Unshoveled Sidewalks: The Next Big Hazard from the 'Snowpocalypse'

View Comments ()
|
Email
|
Print

    NEWSLETTERS

    Marina Sheridan was pushing her baby stroller up the middle of a downtown Jersey City street Thursday--4 days after the Blizzard of 2010, and not too happy about it.

    "I'm like running down the road," Sheridan, formerly a Manhattan resident, said of her effort to protect her two year old daughter Ruby while making her way to a supermarket.

    Multiply that over and over across the region and you get an idea of what it is like to walk anywhere when many owners have yet to shovel some 20 to 30 inches of snow off the sidewalks in front of their properties.

    That is where Frank DeMaio comes in.

    The retired policeman and now Enforcement Officer for Jersey City is in his 'busy' mode now that the storm has passed, first issuing warnings, then writing summonses for unshoveled sidewalks.

    "There'll be no summons issued, just make a small path for people to pass," he yelled at one homeowner standing on her balcony in Jersey City's Greenville neighborhood, where a pile of snow in front of her home some four to five feet high forced pedestrians to walk into the snow-narrowed street.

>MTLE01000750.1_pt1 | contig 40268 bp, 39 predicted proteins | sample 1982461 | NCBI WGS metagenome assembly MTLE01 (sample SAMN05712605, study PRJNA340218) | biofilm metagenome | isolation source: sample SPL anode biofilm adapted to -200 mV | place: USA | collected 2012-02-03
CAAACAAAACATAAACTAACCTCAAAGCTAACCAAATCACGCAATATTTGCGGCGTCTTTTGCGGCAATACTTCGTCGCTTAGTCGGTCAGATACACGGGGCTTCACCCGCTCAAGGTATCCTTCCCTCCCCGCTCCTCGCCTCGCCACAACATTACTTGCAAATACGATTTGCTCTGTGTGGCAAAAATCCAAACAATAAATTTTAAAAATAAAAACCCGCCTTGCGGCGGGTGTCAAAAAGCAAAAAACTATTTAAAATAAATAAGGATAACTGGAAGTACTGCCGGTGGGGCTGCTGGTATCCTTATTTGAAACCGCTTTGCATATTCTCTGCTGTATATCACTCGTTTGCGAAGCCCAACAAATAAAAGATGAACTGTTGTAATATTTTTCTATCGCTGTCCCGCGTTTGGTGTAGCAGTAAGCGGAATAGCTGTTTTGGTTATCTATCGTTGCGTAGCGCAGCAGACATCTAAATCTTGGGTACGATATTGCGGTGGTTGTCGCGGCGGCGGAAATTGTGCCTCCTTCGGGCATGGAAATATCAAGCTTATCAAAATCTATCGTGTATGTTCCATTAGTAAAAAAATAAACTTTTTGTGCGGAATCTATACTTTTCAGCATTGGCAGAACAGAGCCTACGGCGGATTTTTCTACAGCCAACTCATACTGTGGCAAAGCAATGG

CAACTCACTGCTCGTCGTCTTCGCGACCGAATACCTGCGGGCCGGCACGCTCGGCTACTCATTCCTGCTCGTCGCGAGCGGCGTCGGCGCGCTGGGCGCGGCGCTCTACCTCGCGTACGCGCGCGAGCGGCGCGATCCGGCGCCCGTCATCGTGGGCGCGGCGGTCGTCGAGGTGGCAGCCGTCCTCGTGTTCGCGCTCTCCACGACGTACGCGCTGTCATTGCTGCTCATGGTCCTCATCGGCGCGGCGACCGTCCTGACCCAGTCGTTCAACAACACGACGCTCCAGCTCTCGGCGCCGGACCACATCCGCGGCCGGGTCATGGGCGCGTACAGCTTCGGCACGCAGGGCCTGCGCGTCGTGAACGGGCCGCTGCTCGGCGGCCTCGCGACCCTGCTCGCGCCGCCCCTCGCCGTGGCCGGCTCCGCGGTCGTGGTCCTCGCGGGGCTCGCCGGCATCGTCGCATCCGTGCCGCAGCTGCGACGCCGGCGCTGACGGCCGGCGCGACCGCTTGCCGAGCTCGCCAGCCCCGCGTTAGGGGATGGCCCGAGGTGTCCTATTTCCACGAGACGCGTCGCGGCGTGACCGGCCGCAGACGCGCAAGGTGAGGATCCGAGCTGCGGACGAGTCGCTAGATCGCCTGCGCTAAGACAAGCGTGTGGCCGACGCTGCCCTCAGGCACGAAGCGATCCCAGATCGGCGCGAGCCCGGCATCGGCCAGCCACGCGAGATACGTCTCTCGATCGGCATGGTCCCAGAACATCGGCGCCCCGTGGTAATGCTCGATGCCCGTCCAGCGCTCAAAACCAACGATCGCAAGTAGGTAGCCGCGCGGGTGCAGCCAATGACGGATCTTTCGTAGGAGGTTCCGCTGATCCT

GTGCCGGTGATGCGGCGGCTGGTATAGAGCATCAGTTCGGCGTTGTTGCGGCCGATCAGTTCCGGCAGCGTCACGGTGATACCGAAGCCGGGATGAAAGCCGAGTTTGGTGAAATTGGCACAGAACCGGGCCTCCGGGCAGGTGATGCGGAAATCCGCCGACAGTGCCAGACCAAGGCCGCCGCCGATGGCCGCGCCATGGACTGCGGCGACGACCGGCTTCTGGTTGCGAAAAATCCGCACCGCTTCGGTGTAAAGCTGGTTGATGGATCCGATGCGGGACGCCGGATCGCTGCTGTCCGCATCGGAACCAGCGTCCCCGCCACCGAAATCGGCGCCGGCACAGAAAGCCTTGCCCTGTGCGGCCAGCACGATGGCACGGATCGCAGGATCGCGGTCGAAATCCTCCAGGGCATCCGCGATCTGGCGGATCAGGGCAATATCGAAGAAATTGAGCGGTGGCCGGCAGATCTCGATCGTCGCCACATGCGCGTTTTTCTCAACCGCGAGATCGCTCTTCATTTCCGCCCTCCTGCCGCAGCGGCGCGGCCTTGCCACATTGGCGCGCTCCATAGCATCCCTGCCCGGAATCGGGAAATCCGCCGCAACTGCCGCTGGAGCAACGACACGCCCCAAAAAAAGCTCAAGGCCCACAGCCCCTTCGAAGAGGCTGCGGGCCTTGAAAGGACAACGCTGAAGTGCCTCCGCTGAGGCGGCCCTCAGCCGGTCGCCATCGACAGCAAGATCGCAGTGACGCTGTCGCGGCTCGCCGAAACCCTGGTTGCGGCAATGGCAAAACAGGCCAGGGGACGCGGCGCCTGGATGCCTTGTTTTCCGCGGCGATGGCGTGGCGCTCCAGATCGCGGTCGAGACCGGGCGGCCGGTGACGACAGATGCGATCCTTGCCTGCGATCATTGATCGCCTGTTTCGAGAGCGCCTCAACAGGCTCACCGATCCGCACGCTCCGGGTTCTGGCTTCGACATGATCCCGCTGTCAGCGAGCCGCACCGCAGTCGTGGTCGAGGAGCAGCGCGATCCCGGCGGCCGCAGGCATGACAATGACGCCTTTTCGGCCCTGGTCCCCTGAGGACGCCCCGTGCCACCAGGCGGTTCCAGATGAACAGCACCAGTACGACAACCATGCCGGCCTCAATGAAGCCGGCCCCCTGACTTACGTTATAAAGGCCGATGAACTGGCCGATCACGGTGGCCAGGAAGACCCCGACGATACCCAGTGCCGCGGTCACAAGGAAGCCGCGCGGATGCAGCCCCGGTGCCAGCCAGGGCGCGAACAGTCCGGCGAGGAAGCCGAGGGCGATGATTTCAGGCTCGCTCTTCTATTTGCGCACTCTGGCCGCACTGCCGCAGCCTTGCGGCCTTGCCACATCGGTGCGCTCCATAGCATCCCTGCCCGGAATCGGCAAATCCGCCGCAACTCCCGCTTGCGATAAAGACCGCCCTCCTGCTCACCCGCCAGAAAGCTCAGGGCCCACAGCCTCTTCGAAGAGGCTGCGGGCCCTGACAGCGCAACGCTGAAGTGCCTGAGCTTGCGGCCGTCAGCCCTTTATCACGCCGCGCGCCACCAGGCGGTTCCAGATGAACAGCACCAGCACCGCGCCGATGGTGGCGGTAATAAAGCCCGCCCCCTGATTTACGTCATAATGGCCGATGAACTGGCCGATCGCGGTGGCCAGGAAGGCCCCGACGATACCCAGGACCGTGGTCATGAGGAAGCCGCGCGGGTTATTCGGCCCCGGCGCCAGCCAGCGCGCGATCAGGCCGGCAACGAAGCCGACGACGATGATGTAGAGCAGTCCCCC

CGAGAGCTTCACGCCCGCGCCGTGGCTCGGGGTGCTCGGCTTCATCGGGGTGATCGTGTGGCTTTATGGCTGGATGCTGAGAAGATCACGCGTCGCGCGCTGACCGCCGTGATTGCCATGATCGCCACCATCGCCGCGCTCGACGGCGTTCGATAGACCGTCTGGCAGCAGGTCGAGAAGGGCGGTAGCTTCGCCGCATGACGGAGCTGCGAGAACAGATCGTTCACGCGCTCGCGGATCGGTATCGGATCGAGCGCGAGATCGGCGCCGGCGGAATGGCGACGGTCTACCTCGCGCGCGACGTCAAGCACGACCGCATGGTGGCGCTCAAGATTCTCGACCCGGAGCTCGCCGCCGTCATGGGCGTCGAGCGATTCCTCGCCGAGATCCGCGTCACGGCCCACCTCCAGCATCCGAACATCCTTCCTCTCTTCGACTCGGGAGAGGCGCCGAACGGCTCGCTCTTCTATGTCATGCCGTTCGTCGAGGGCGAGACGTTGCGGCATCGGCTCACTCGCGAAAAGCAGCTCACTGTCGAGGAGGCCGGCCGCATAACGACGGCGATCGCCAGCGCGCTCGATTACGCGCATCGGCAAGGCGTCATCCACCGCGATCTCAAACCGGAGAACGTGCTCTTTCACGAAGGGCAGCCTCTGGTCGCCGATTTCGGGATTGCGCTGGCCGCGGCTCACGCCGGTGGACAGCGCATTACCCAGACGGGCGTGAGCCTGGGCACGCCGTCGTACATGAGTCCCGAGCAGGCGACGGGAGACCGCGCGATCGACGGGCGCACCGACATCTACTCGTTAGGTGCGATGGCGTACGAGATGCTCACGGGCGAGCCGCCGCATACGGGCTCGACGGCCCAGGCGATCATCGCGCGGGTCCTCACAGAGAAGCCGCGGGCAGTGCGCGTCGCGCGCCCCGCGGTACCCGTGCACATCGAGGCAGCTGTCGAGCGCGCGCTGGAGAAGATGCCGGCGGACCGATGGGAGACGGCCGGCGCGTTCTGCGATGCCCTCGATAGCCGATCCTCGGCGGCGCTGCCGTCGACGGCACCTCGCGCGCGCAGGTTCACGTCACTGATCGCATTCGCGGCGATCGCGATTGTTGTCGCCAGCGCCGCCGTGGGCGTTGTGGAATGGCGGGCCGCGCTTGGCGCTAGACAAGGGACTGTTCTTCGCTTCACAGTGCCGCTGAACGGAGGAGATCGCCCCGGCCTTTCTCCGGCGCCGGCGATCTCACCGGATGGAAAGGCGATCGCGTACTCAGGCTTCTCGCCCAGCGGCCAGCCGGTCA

Sure enough, within minutes as NBCNewYork watched, the property owner was out on the sidewalk digging away, as was a neighbor who had also gotten a visit minutes earlier from DeMaio.

    "This was too much snow to do anything," complained Chandre Burgos in between scoops of her shovel.

    She then added "There is no where to put the snow but in the street" which in Jersey City, as well as most communities, is also illegal.

    She ended up piling it on top of a four foot high pile at the curb, which under city ordinance is fine as long as it is no more than three feet into the street(and they do not have to clear the entire sidewalk, just a path wide enough for a stroller free of snow and ice).

    While homeowners usually cooperate, the city has a bigger problem with absentee landlords downtown who own vacant property or old warehouses awaiting 'gentrification.'

    So DeMaio takes photos and mails them along with a summons to the owners.

    "They just don't care," he observed of many of them, who are repeat offenders storm after storm after storm.

    DeMaio and other enforcement officers issued warning tickets in the first couple of days, and now are switching to tickets.

    As of Thursday afternoon, well over 50 summonses had been written.

    Oh yes, the fine--$106 plus $33 in court costs.

    Follow Brian Thompson on Twitter @brian4NY